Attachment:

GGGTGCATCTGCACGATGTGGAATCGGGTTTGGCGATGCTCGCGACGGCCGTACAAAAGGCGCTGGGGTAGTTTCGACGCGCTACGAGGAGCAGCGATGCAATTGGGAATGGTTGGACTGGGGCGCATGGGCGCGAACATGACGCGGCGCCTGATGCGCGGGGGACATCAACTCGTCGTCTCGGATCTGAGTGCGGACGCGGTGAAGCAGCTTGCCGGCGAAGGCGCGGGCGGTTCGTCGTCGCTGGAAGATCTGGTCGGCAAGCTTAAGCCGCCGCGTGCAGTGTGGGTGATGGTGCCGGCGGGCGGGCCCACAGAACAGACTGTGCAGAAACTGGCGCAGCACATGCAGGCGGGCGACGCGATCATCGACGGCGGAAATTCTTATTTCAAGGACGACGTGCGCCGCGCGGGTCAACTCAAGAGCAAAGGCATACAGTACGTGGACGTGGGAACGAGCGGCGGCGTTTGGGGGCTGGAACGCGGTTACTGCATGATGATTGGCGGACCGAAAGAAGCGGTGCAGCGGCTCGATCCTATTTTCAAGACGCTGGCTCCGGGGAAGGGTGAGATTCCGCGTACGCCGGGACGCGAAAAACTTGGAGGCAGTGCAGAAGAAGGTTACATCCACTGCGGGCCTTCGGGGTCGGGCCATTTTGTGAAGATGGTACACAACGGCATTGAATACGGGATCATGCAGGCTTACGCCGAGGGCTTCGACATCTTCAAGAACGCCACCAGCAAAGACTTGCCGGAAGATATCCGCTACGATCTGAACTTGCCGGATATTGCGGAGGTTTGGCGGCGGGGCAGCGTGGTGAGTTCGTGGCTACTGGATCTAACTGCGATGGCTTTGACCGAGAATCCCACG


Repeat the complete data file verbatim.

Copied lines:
GGGTGCATCTGCACGATGTGGAATCGGGTTTGGCGATGCTCGCGACGGCCGTACAAAAGGCGCTGGGGTAGTTTCGACGCGCTACGAGGAGCAGCGATGCAATTGGGAATGGTTGGACTGGGGCGCATGGGCGCGAACATGACGCGGCGCCTGATGCGCGGGGGACATCAACTCGTCGTCTCGGATCTGAGTGCGGACGCGGTGAAGCAGCTTGCCGGCGAAGGCGCGGGCGGTTCGTCGTCGCTGGAAGATCTGGTCGGCAAGCTTAAGCCGCCGCGTGCAGTGTGGGTGATGGTGCCGGCGGGCGGGCCCACAGAACAGACTGTGCAGAAACTGGCGCAGCACATGCAGGCGGGCGACGCGATCATCGACGGCGGAAATTCTTATTTCAAGGACGACGTGCGCCGCGCGGGTCAACTCAAGAGCAAAGGCATACAGTACGTGGACGTGGGAACGAGCGGCGGCGTTTGGGGGCTGGAACGCGGTTACTGCATGATGATTGGCGGACCGAAAGAAGCGGTGCAGCGGCTCGATCCTATTTTCAAGACGCTGGCTCCGGGGAAGGGTGAGATTCCGCGTACGCCGGGACGCGAAAAACTTGGAGGCAGTGCAGAAGAAGGTTACATCCACTGCGGGCCTTCGGGGTCGGGCCATTTTGTGAAGATGGTACACAACGGCATTGAATACGGGATCATGCAGGCTTACGCCGAGGGCTTCGACATCTTCAAGAACGCCACCAGCAAAGACTTGCCGGAAGATATCCGCTACGATCTGAACTTGCCGGATATTGCGGAGGTTTGGCGGCGGGGCAGCGTGGTGAGTTCGTGGCTACTGGATCTAACTGCGATGGCTTTGACCGAGAATCCCACG